Though rare, cauda equina syndrome is a severe neurological disorder that can lead to incontinence and even permanent paraplegia if left untreated.
The individual nerve roots at the end of the spinal cord, which provide motor and sensory function to the legs and the bladder, continue along in the spinal canal. The cauda equina (Latin for “horse’s tail”) refers to the sac of nerve roots with a common covering before the end of the spinal cord in the lumbar region.
Cauda equina syndrome most commonly results from a massive disc herniation in the lumbar region. A disc herniation occurs when one of the soft flexible discs that functions as an elastic shock absorber between the bones of the spinal column displaces from its normal position. The herniation occurs after the disc begins to break down with aging and can be precipitated by stress or a mechanical problem in the spine. The result is that the softer, center portion of the disc pushes out and causes pressure on the nerve roots in the lumbar spine. Cauda equina syndrome is caused by this compression of the nerve roots.
Cauda equina syndrome is accompanied by a range of symptoms, the severity of which depend on the degree of compression and the precise nerve roots that are being compressed. Symptoms may include severe low back pain, urinary or bowel incontinence, motor weakness or sensory loss in both legs, and saddle anesthesia (unable to feel anything in the body areas that would sit on a saddle).
Cauda equina syndrome is difficult to diagnose. It is rare and its symptoms mimic those of other conditions. Besides a herniated disk, other conditions with similar symptoms to cauda equina syndrome include peripheral nerve disorder, spinal cord compression, and irritation or compression of the nerves after they exit the spinal column and travel through the pelvis, a condition known as lumbosacral plexopathy.
Another difficulty in diagnosing cauda equina syndrome is that its symptoms may vary in intensity and evolve slowly over time. Also, an x-ray will often not be helpful in detecting the cause of the syndrome.
How then is a physician to know to look for cauda equina syndrome?
Physicians need to be aware of certain “red flags” that indicate cauda equina syndrome. Red flags in someone with back pain include saddle anesthesia, recent onset of bladder dysfunction (such as urinary retention or incontinence), bowel incontinence and motor weakness in the lower extremity. The presence of these symptoms warn of cauda equina compression.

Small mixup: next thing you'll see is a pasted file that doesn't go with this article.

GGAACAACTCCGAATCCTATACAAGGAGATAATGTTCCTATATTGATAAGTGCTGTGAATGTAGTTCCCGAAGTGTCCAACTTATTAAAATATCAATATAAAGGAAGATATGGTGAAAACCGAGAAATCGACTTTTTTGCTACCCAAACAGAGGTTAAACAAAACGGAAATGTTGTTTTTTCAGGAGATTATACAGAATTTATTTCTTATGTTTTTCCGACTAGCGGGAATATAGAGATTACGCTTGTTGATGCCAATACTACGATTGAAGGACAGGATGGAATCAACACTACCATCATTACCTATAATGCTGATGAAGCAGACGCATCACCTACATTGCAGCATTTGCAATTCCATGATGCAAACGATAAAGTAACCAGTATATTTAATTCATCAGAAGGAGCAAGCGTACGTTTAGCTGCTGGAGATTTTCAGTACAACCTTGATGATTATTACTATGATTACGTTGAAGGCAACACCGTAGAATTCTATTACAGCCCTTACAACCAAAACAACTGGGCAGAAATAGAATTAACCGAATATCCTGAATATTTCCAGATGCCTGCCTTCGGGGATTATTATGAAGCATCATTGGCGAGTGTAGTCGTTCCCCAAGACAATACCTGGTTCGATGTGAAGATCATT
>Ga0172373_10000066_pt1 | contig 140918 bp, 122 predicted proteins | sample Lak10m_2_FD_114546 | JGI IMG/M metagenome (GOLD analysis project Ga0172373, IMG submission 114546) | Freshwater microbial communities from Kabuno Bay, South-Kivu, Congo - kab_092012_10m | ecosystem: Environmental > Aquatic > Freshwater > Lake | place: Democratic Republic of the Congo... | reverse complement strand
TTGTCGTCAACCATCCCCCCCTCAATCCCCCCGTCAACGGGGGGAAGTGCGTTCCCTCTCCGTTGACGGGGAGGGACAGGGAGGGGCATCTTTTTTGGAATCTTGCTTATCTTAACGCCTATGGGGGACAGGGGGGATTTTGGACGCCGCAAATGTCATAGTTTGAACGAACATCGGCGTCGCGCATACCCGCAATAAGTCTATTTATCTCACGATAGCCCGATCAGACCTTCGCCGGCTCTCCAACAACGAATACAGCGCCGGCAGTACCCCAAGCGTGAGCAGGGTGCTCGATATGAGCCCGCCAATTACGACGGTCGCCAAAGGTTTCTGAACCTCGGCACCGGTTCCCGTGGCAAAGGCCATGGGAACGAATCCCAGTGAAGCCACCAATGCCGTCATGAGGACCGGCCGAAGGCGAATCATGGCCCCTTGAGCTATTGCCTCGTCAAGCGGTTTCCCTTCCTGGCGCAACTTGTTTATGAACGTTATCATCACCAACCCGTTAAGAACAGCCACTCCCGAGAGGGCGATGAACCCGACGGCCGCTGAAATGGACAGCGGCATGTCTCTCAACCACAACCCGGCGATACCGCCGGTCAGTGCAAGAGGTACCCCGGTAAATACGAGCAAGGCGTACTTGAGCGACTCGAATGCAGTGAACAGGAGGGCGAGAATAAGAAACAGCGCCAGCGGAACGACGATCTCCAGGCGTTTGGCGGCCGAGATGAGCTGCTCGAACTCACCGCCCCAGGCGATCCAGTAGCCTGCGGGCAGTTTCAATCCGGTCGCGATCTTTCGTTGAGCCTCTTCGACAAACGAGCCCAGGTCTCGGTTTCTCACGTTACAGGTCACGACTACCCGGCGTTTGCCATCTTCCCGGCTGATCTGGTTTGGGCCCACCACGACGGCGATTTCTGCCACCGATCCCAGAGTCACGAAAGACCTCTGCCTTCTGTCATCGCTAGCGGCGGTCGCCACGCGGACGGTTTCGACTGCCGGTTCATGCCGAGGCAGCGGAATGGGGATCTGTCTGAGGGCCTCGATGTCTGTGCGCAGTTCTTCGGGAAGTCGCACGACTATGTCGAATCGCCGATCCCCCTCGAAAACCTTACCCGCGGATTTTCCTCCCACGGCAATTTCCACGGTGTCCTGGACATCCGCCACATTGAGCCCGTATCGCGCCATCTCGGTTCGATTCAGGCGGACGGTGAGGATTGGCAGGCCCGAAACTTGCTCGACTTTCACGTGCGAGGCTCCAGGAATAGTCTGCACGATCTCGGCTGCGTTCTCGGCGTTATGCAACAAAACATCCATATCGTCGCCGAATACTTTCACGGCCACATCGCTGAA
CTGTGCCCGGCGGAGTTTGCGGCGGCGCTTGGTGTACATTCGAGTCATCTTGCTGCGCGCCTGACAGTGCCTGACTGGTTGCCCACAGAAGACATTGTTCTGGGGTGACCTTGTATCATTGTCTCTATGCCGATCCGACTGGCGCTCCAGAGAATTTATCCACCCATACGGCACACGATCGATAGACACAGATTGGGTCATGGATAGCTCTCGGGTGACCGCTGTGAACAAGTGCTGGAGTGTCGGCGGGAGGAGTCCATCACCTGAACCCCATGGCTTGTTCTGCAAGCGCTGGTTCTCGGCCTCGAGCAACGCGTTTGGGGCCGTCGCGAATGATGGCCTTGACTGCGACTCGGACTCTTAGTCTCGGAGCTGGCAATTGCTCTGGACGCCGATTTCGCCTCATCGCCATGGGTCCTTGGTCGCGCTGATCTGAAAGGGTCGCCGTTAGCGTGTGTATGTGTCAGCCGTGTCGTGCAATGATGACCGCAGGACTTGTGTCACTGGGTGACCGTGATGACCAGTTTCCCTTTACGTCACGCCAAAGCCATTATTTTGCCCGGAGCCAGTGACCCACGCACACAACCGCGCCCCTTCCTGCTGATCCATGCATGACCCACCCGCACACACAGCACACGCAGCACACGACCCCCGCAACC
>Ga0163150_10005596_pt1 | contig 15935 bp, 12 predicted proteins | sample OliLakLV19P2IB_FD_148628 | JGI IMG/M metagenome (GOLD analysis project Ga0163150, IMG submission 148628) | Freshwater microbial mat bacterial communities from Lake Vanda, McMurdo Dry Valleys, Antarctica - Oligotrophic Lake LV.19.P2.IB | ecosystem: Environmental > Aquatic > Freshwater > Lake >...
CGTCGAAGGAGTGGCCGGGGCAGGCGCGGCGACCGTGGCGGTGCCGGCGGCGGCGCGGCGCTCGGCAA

Red flags also may be present in a patient’s history. Recent trauma, a history of cancer or a severe infection may predispose a person to cauda equina syndrome. Any of these diseases can involve the discs or the bones of the lumbar spine and result in cauda equina syndrome. Other conditions that may rarely lead to cauda equina syndrome include osteoporotic vertebral fractures and spinal stenosis.
Besides the classic red flag symptoms, physicians suspecting the syndrome look for reflex abnormalities such as the loss or diminution of reflexes, sensory abnormality in the legs, bladder or rectum, and muscle weakness or wasting in the legs.
MRI (magnetic resonance imaging) or myelograms are diagnostic tools valuable in discovering cauda equina syndrome. MRI uses energy from a powerful magnet to produce cross-sectional images of the back. The MRI is especially helpful in detecting damage or disease of soft tissue such as discs. A myelogram is a liquid dye injected into the spinal column. A myelogram can show pressure on the cauda equina from herniated discs and other conditions.
The incidence of cauda equina syndrome is not related to sex or race. It occurs primarily in adults, though trauma-related cauda equina syndrome is not age specific.
Treatment of cauda equina syndrome is necessary to maximize the likelihood of the bladder and bowel function. Treatment may also prevent further weakness in the lower extremities. Left untreated, cauda equina syndrome can result in paraplegia.
Those experiencing any of the red flag syndromes should seriously consider seeing a neurosurgeon, who provides the operative and non-operative management of neurological disorders. Prompt surgery is the best treatment for patients with cauda equina syndrome. Treating patients within 48 hours after the onset of the syndrome provides a significant advantage in improving sensory and motor deficits as well as urinary and rectal function. Even patients who undergo surgery after the 48-hour ideal time frame may experience significant improvement. Although short-term recovery of bladder function may lag behind reversal of lower extremity motor deficits, the function may continue to improve years after surgery. Following surgery, drug therapy coupled with intermittent self-catheterization can help lead to slow but steady recovery of bladder and sphincter function.
Although steroids have proven useful in the treatment of spinal cord injury and some physicians advocate steroids for cauda equina syndrome, no evidence suggests that they are useful in treatment of cauda equina compression. In fact, some physicians point to the potential risks of high-dose steroid use and do not advocate their use to treat cauda equina syndrome.